Director: Pablo Larrain
Starring: Natalie Portman, Peter Sarsgaard, Greta Gerwin, Billy Crudup, Richard E. Grant, John Hurt, Casper Phillipson
Written by: Noah Oppenheim
Running Time: 100 mins
Release date: 20th January 2017
After the disasters that were Diana and Grace of Monaco, the thought of another icon female in the public limelight having her story told sent shivers down my spine. Unlike the previous turkeys, however, Jackie, about the First Lady to John F. Kennedy is a far more satisfying, intelligent affair that treats its central figure with due care, attention and, more so, respect, thanks to terrific direction, a solid script and a sensational central performance.
Following the events from the assassination of President John F. Kennedy and the days after, a reporter from Life magazine visits Jackie Kennedy a year after the tragic events in Dallas, in order for her to tell her side of the story. This strong-willed woman who was thrust into the public limelight comes across as cold and calculating but as the events unfold, this is a woman devastated with grief and still managing to hold her public persona intact.
Acclaimed Chilian director Pablo Larrain may not seem the obvious choice to make a film about such an American icon, considering his films often are aggressive and hard-hitting, yet it turns out he is perfect for the job. Filmed in a grainy stock that compliments the archive footage that are used, Larrain, along with scriptwriter Noah Oppenheim, don’t try to overcomplicate things with a straightforward biopic or introduce some fictional entries to a story we know so well. They decide to show the effects that one split moment that changed the world has on the woman who was closest.
Using the interview between Jackie and the Life reporter as a stepping stone to recount the events, we start with a reminder that Jackie Kennedy was the first First Lady to appear on television, when cameras were allowed to move around The White House, with Jackie as its guide. From that moment, she was one of the most influential women in the world, with her fashion sense and ideas of style. As the film constantly reminds us, to the Kennedys, The White House was their home and that home was like being in Camelot.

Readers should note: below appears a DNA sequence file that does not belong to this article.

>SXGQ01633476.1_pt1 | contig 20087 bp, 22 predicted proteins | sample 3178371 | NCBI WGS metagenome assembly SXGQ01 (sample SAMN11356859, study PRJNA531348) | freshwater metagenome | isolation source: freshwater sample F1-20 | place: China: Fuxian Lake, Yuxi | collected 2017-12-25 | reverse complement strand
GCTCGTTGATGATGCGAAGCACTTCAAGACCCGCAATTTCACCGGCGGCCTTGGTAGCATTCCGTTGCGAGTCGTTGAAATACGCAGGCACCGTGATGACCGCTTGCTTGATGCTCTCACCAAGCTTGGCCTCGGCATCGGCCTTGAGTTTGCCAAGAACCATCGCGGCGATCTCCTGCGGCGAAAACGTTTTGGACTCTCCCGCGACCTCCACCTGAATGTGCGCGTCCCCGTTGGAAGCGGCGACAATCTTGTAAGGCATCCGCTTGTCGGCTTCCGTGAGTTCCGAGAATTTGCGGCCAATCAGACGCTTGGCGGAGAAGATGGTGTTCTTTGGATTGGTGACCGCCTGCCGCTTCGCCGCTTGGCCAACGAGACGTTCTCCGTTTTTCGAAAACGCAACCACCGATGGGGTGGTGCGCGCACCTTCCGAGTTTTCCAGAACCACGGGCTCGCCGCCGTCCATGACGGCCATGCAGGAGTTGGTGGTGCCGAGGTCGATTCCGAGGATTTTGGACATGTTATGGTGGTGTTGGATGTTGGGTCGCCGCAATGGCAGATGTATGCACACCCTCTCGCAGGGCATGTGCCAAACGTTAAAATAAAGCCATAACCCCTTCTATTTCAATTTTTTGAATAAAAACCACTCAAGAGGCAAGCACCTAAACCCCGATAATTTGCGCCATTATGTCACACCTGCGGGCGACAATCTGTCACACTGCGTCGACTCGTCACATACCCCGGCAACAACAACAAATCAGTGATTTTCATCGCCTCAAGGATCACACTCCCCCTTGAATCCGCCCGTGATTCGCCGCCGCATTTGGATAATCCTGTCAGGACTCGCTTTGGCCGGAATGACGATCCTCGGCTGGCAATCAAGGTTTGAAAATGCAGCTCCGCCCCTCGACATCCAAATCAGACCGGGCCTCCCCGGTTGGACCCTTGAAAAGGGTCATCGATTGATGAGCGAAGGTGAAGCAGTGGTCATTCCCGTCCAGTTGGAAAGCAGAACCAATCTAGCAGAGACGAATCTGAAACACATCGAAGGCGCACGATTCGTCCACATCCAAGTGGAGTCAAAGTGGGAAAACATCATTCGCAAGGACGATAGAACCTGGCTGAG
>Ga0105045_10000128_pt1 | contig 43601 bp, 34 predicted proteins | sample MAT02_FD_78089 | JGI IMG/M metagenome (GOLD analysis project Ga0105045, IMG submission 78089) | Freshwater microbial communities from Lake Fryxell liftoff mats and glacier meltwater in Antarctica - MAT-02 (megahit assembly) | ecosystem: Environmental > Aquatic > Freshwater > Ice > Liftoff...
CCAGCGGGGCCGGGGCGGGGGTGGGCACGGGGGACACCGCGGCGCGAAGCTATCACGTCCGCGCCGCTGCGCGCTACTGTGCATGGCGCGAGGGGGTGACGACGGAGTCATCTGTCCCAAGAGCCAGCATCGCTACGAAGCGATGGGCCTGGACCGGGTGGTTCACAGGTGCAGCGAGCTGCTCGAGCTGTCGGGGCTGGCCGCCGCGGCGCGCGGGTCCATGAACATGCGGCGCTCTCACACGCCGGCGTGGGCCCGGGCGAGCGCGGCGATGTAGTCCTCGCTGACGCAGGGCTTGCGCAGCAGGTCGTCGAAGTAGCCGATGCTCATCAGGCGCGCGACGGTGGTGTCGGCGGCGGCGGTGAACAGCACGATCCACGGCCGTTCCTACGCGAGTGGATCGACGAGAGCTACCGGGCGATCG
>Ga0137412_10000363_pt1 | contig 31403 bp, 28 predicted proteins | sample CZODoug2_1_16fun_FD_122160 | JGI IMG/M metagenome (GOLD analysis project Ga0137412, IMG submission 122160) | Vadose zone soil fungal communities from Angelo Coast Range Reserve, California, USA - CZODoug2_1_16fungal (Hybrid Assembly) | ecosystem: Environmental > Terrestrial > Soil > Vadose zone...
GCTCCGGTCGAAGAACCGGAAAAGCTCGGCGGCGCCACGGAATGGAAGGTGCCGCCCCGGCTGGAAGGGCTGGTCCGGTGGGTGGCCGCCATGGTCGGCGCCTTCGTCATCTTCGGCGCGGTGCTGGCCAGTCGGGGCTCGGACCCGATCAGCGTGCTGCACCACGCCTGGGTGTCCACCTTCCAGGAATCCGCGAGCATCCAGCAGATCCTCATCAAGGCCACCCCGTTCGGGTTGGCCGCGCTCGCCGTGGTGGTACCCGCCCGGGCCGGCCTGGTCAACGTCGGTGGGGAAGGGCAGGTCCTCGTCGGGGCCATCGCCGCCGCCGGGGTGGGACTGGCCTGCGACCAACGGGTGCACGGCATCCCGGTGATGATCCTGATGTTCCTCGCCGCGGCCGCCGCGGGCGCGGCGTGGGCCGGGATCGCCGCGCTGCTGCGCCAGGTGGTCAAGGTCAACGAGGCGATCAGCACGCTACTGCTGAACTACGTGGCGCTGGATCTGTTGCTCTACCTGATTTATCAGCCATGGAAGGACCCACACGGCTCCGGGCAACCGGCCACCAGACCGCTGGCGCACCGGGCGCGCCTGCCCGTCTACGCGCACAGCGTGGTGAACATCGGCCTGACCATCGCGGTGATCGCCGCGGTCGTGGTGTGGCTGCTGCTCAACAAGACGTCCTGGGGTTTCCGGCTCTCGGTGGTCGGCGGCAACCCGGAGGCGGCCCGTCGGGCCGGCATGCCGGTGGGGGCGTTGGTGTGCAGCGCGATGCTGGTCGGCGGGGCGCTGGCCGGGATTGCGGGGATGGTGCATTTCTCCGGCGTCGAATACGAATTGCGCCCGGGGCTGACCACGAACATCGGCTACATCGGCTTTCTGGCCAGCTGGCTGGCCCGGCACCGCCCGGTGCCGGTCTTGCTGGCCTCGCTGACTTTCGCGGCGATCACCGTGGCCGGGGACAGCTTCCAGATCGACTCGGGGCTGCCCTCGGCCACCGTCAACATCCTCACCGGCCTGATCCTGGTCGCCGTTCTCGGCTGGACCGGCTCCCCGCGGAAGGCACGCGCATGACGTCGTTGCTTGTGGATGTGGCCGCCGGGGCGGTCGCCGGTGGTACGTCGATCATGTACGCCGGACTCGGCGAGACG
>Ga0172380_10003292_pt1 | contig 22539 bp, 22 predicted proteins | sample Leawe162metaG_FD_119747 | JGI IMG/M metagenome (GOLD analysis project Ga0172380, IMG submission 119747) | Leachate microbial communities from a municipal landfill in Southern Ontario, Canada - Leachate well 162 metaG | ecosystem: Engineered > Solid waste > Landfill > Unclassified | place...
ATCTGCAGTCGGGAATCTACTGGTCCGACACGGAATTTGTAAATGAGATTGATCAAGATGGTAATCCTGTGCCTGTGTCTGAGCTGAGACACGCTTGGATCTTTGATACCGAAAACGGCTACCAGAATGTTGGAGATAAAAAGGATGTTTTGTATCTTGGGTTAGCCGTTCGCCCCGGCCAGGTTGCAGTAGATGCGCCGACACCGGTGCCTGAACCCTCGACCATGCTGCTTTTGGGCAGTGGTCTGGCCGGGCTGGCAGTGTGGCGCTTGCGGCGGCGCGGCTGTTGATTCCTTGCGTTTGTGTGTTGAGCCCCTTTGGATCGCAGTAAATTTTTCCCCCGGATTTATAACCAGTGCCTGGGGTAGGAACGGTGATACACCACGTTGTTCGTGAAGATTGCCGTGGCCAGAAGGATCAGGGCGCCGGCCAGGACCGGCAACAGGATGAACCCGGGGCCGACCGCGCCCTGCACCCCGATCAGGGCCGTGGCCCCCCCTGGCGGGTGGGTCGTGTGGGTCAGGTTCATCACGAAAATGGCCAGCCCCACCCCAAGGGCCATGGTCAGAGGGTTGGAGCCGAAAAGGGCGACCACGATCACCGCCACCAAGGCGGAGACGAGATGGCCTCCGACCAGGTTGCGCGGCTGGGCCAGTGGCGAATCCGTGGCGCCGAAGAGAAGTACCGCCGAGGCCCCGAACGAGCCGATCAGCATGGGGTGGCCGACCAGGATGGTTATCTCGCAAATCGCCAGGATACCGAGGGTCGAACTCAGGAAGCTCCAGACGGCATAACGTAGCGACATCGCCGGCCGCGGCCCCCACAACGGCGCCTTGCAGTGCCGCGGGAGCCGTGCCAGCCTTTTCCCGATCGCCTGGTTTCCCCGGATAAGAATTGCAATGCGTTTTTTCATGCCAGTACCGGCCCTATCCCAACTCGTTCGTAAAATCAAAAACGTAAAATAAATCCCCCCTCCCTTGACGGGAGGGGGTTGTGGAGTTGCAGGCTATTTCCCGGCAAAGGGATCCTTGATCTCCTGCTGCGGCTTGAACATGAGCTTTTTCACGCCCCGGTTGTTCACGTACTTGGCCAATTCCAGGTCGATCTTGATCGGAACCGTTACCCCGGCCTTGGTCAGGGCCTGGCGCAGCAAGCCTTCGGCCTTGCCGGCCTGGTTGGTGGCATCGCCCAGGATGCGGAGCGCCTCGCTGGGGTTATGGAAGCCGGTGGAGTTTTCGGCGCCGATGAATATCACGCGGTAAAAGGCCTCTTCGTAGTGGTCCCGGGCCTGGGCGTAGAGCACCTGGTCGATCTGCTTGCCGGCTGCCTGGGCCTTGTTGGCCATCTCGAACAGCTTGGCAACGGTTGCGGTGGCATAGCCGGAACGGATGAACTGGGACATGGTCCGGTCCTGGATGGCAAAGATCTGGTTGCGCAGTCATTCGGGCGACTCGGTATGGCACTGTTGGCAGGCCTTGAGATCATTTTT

The Camelot connection is followed throughout, as we see a woman, riddled with grief and pain, having to show dignity while watching Lyndon Johnson be sworn in as the next President, minutes after having her husband collapse in her arms and still covered in his blood. It all feels so unreal and she has to deal with every inch of this terrible action as if nothing had happened, while she watched her Camelot crumble around her.
There are moments when you feel that was a measured woman who didn’t feel any real remorse and her general demure is that of coldness and emotionally distant, which makes watching the film for the first section hard to emote to, yet as the story unfolds, you can understand why she is like she is and it is the true testament of an amazing performance from Natalie Portman, to carry this off.
At first, you feel as if it’s all too measured as if Portman had studied every frame of the real Jackie and was giving us a carbon copy. Not so. As the film continues, you appreciate just how good she is, as we watch her trying to juggle the details of her husband’s funeral with people scared that something terrible might happen again. We see how she copes with trying to explain to her young children why their dad is no longer there. We see how she deals with the home that she so lovingly kept being taken away right before her eyes as if she wasn’t even there. It is the strength of Portman incredible portrayal that we feel every inch of her despair. Behind those cold eyes is a woman just about coping yet not wanting to show it to the world.
The supporting cast all do an excellent job, from Billy Crupud’s journalist to John Hurt’s caring priest. Peter Sarsgaard has to be praised for his portrayal of Bobby Kennedy, who had to hold it together just as much as Jackie, yet still understanding the point that government had to continue.
Jackie is a tremendous achievement, a beautiful looking film of such a tragic event yet the film belongs solely to Natalie Portman, who has grown into an incredible actress and has pulled off a master stroke here. The film’s pacing is not always even and at times the strange soundtrack music does interfere too much. Yet at the heart is Portman and a performance that will be remembered for years to come.